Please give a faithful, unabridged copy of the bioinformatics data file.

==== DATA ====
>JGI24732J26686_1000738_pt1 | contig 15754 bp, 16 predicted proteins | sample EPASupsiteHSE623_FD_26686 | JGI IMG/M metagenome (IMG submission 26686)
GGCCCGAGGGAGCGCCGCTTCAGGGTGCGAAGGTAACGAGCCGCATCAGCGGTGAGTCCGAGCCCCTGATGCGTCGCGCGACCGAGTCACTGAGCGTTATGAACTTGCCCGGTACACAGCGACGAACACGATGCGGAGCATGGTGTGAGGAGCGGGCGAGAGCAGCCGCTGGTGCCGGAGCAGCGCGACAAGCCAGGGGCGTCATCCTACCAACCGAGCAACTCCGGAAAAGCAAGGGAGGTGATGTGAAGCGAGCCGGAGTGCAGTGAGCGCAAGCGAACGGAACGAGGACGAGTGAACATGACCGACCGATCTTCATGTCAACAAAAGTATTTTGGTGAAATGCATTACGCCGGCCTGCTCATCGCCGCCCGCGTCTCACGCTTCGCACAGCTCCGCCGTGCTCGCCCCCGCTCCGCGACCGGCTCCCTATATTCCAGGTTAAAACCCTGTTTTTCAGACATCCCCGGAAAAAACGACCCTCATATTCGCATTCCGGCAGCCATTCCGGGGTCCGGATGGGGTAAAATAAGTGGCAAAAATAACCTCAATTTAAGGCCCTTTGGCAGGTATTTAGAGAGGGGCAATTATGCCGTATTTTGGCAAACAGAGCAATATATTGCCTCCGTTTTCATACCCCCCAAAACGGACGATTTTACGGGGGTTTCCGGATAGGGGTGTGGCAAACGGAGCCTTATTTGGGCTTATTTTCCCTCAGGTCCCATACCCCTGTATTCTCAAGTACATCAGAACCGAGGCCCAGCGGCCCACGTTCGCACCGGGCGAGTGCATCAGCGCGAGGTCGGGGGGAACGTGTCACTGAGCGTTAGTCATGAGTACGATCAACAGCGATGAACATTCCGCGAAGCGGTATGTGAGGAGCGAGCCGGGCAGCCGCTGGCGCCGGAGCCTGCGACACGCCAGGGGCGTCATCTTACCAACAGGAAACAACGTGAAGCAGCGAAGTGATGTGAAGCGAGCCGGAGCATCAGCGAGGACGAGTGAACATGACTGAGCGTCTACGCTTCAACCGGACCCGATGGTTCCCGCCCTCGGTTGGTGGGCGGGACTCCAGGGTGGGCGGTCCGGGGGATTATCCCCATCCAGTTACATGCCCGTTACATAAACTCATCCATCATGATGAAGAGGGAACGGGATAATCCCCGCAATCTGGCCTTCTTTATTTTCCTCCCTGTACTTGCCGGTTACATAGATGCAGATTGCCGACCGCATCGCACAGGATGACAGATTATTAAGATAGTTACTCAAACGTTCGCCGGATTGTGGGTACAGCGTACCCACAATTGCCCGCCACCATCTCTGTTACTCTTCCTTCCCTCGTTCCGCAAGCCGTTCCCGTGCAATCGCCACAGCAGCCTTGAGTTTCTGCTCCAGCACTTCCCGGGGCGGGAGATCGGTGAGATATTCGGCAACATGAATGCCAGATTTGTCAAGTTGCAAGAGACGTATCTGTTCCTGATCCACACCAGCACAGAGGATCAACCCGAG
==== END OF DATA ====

>JGI24732J26686_1000738_pt1 | contig 15754 bp, 16 predicted proteins | sample EPASupsiteHSE623_FD_26686 | JGI IMG/M metagenome (IMG submission 26686)
GGCCCGAGGGAGCGCCGCTTCAGGGTGCGAAGGTAACGAGCCGCATCAGCGGTGAGTCCGAGCCCCTGATGCGTCGCGCGACCGAGTCACTGAGCGTTATGAACTTGCCCGGTACACAGCGACGAACACGATGCGGAGCATGGTGTGAGGAGCGGGCGAGAGCAGCCGCTGGTGCCGGAGCAGCGCGACAAGCCAGGGGCGTCATCCTACCAACCGAGCAACTCCGGAAAAGCAAGGGAGGTGATGTGAAGCGAGCCGGAGTGCAGTGAGCGCAAGCGAACGGAACGAGGACGAGTGAACATGACCGACCGATCTTCATGTCAACAAAAGTATTTTGGTGAAATGCATTACGCCGGCCTGCTCATCGCCGCCCGCGTCTCACGCTTCGCACAGCTCCGCCGTGCTCGCCCCCGCTCCGCGACCGGCTCCCTATATTCCAGGTTAAAACCCTGTTTTTCAGACATCCCCGGAAAAAACGACCCTCATATTCGCATTCCGGCAGCCATTCCGGGGTCCGGATGGGGTAAAATAAGTGGCAAAAATAACCTCAATTTAAGGCCCTTTGGCAGGTATTTAGAGAGGGGCAATTATGCCGTATTTTGGCAAACAGAGCAATATATTGCCTCCGTTTTCATACCCCCCAAAACGGACGATTTTACGGGGGTTTCCGGATAGGGGTGTGGCAAACGGAGCCTTATTTGGGCTTATTTTCCCTCAGGTCCCATACCCCTGTATTCTCAAGTACATCAGAACCGAGGCCCAGCGGCCCACGTTCGCACCGGGCGAGTGCATCAGCGCGAGGTCGGGGGGAACGTGTCACTGAGCGTTAGTCATGAGTACGATCAACAGCGATGAACATTCCGCGAAGCGGTATGTGAGGAGCGAGCCGGGCAGCCGCTGGCGCCGGAGCCTGCGACACGCCAGGGGCGTCATCTTACCAACAGGAAACAACGTGAAGCAGCGAAGTGATGTGAAGCGAGCCGGAGCATCAGCGAGGACGAGTGAACATGACTGAGCGTCTACGCTTCAACCGGACCCGATGGTTCCCGCCCTCGGTTGGTGGGCGGGACTCCAGGGTGGGCGGTCCGGGGGATTATCCCCATCCAGTTACATGCCCGTTACATAAACTCATCCATCATGATGAAGAGGGAACGGGATAATCCCCGCAATCTGGCCTTCTTTATTTTCCTCCCTGTACTTGCCGGTTACATAGATGCAGATTGCCGACCGCATCGCACAGGATGACAGATTATTAAGATAGTTACTCAAACGTTCGCCGGATTGTGGGTACAGCGTACCCACAATTGCCCGCCACCATCTCTGTTACTCTTCCTTCCCTCGTTCCGCAAGCCGTTCCCGTGCAATCGCCACAGCAGCCTTGAGTTTCTGCTCCAGCACTTCCCGGGGCGGGAGATCGGTGAGATATTCGGCAACATGAATGCCAGATTTGTCAAGTTGCAAGAGACGTATCTGTTCCTGATCCACACCAGCACAGAGGATCAACCCGAG